Barre announced his sixth solo album in 2015. Called Back to Steel, Barre says the album is a blues rock recording. It was followed by Roads Less Travelled in 2018.


Martin Barre commenced a tour of the U.S. in the spring of 2019 to celebrate the 50th Anniversary of his joining Jethro Tull and the release of Stand Up. On the tour he was supported by his band consisting Alan Thomson (bass), Dan Crisp (guitar and vocals) and Darby Todd (drums), along with special guests (former Tull members) Dee Palmer on keyboards and Clive Bunker on drums. The band were completed with Ali Humphries and Becca Langsford on backing vocals. The show was presented with a full multimedia backing show provided by fans from The Jethro Tull Group. A new double CD album release was available at the shows. MLB is a celebration of 50 years of Jethro Tull as arranged and performed by Martin, his band and guests.

In August 2019, Barre appeared again at Fairport’s Cropredy Convention.

For 2020, Barre had planned to celebrate 50 years of Jethro Tull music with a world tour. However, most shows were cancelled or rescheduled due to the global COVID-19 pandemic. Adam Wakeman, Clive Bunker and Dee Palmer were scheduled to be guest musicians in several presentations. (wikipedia)

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And here´s his first solo studio album.

Another view of an underrated guitar hero:
When people talk about blues guitar heroes they talk about Jimmy Page, Mark Knopfler, Paul Kossoff. But inexplicably they never seem to mention the hugely talented Martin Barre.

For many years he has provided, along with Ian Anderson, the musical backbone of Jethro Tull, showing off his ability in a range of styles to provide an essential part of the band’s sound. But he has always been a little hidden behind Anderson’s light. So it was with great pleasure I listened to this, his first (I think) solo album in which he gets to express himself.


A set of largely instrumental numbers, based around electric blues but with many twists and other influences thrown in, this is an album that shows him doing what he does best, making the guitar sing. Filled with awry humour, and some outstanding fret work, this feels a personal album at times but one that really entertains and gives a good insight into the man behind the guitar.

An excellent album, highly recommended. (Victor)


Martin Barre (guitar, vocals, flute)
Andy Giddings (keyboards, bass on 12.)
Marc Parnell (drums, percussion)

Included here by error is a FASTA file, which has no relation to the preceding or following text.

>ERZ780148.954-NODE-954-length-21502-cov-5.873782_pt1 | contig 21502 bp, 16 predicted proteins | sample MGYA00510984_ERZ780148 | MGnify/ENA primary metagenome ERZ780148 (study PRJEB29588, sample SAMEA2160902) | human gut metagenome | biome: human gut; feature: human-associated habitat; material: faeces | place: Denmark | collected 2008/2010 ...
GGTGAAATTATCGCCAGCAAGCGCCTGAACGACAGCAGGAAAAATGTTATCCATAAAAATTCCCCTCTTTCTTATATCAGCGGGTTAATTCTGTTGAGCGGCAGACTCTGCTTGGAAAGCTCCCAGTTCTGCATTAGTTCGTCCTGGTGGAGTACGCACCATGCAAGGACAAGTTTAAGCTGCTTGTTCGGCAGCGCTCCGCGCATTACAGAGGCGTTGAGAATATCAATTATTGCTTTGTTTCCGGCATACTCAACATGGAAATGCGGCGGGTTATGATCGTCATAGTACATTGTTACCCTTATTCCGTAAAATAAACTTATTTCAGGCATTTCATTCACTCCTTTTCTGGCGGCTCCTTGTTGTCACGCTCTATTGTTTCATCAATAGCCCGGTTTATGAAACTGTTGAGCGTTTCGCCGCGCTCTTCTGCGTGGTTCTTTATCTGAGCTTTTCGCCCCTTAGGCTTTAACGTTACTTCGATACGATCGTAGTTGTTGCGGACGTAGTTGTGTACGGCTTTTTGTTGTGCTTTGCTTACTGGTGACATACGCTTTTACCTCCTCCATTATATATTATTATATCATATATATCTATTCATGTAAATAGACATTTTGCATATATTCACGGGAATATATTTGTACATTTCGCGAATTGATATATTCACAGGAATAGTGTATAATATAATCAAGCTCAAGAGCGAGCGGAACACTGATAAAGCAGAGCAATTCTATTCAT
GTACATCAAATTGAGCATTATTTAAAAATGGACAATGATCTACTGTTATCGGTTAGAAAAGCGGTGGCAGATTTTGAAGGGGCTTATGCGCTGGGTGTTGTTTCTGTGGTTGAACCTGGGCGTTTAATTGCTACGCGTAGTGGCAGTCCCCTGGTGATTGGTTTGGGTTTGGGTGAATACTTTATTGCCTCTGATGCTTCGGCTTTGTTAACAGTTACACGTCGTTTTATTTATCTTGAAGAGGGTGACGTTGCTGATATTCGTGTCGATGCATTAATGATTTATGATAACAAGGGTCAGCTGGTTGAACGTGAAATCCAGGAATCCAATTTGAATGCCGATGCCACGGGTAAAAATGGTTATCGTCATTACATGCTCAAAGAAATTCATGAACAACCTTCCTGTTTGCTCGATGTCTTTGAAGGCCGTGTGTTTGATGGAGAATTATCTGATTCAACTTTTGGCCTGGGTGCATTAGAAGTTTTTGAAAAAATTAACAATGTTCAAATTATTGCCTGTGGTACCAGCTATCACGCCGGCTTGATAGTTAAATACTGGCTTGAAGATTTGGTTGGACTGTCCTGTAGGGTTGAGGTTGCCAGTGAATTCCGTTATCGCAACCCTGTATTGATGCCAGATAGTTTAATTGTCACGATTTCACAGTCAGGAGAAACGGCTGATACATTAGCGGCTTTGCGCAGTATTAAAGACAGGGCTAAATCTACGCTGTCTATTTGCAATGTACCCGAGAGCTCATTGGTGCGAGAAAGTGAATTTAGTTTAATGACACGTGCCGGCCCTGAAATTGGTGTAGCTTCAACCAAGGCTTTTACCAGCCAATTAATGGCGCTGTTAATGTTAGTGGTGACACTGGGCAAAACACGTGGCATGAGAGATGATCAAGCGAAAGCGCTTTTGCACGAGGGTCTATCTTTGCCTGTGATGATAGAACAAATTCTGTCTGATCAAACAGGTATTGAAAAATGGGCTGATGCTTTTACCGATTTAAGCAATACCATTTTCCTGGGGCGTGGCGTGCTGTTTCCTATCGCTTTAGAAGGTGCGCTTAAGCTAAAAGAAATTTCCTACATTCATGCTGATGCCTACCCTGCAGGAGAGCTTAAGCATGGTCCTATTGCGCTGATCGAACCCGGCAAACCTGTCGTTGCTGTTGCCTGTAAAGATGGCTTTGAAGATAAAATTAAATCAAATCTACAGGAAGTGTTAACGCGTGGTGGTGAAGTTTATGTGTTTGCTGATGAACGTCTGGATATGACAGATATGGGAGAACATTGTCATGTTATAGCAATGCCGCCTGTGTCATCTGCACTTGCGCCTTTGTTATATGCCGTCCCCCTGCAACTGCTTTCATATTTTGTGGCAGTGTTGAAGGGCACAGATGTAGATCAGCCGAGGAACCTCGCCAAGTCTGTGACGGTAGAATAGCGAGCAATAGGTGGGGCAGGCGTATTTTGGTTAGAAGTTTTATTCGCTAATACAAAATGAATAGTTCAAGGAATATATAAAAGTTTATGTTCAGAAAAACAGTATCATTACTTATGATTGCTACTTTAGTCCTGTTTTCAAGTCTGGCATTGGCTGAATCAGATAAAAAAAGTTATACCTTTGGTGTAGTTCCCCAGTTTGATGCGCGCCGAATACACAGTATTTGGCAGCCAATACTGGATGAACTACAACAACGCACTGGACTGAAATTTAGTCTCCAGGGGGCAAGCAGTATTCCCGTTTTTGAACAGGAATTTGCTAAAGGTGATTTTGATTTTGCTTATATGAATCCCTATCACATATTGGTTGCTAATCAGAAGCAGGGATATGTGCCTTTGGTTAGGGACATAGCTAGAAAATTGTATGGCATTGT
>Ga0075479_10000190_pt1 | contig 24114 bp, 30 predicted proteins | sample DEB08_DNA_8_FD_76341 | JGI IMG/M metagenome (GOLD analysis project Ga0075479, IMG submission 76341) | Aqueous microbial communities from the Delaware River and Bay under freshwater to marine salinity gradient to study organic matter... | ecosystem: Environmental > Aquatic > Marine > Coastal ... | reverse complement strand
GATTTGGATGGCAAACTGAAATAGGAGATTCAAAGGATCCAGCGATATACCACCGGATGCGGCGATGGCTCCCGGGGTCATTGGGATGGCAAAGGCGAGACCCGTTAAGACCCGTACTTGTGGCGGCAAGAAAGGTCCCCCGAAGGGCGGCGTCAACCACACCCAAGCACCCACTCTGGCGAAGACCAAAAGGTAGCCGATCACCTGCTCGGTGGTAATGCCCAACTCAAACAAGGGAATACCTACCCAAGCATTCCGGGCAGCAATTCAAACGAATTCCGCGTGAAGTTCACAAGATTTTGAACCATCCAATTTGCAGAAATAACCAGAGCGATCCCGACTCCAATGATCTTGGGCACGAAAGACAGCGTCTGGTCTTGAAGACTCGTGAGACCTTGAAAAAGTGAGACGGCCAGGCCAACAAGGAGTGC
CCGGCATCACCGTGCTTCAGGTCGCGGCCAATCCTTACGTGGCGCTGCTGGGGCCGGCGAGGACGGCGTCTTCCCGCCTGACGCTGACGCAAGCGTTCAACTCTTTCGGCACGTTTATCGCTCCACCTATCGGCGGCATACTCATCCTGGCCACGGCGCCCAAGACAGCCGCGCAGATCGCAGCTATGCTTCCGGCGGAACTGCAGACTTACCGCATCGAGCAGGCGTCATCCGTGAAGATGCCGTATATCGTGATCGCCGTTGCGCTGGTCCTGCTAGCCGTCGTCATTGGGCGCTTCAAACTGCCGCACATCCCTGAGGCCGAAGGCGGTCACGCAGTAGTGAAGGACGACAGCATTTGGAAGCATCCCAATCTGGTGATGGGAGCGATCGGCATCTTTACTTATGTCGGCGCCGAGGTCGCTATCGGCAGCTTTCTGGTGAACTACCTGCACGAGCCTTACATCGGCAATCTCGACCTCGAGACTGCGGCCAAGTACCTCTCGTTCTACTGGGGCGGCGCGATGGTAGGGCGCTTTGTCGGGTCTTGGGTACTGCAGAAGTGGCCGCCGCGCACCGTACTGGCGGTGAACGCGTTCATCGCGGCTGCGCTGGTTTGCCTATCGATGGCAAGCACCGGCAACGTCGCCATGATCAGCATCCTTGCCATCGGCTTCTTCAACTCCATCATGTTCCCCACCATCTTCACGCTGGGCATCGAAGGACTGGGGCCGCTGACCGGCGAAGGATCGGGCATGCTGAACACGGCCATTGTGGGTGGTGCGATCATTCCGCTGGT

Matt Pegg (bass)
Martin Allcock (bass on 04.)
Mel Collins (saxophone on 01., 03., 05., 07., 09., 11.)
Rob Darnell (percussion on 01., 02, 05. – 09., 12., 13.  vocals on 02., 08., 10, harmonica on 10.)
Wilf Gibson (violion on 14.)
Tom Glendinning (drums on 02., 09.)
Garfield Jackson (viola on 14.)
Marc Johnstone (keyboards on 01.)
Malinda Maxwell (oboe on 14.)
Nick Pentelow (saxophone on 07., 11.)
Tony Pleeth (cello on 14.)
Maggie Reeday (vocals on 07.)
Ric Sanders (violin on 04.)
Richard Sidwell (trumpet on 05., 07., 11.)
Steve Sidwell (trumpet on 05., 11.)
Mark Tucker (guitar, background vocals on 10.)
Graham Ward (drums on 04.)
Gavyn Wright (violin on 14.)
background vocals:
Katie Kirssoon* – Linda Taylor – Weston Forster – Ian Frances – Joy Russell

Alternate vinyl edition:

01. Bug 4.07
02. Way Before Your Time 4.36
03. Bug Bee 0.48
04. Empty Cafe 2.05
05. Suspicion 4.23
06. I Be Thank You 2.16
07. A Blues For All Reasons 7.14
08. A Trick Of Memory 4.09
09. Steal 4.48
10. Another View 1.43
11. Cold Heart 5.21
12. Bug C 0.50
13. Morris Minus 3.03
14. In The Shade Of The Shadow 4.06

All songs written by Martin Barre



More from Martin Barre:

The official website:

Various Artists – If I Were A Carpenter (1994)

FrontCover1The Carpenters (officially known as Carpenters)[a] were an American vocal and instrumental duo consisting of siblings Karen (1950–1983) and Richard Carpenter (born 1946). They produced a distinct soft musical style, combining Karen’s contralto vocals with Richard’s harmonizing, arranging and composition skills. During their 14-year career, the Carpenters recorded 10 albums along with numerous singles and several television specials.

The siblings were born in New Haven, Connecticut, and moved to Downey, California, in 1963. Richard took piano lessons as a child, progressing to California State University, Long Beach, while Karen learned the drums. They first performed together as a duo in 1965 and formed the jazz-oriented Richard Carpenter Trio followed by the middle-of-the-road group Spectrum.

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Signing as Carpenters to A&M Records in 1969, they achieved major success the following year with the hit singles “(They Long to Be) Close to You” and “We’ve Only Just Begun”. The duo’s brand of melodic pop produced a record-breaking run of hit recordings on the American Top 40 and Adult Contemporary charts, and they became leading sellers in the soft rock, easy listening and adult contemporary music genres. They had three number-one singles and five number-two singles on the Billboard Hot 100 and 15 number-one hits on the Adult Contemporary chart, in addition to 12 top-10 singles.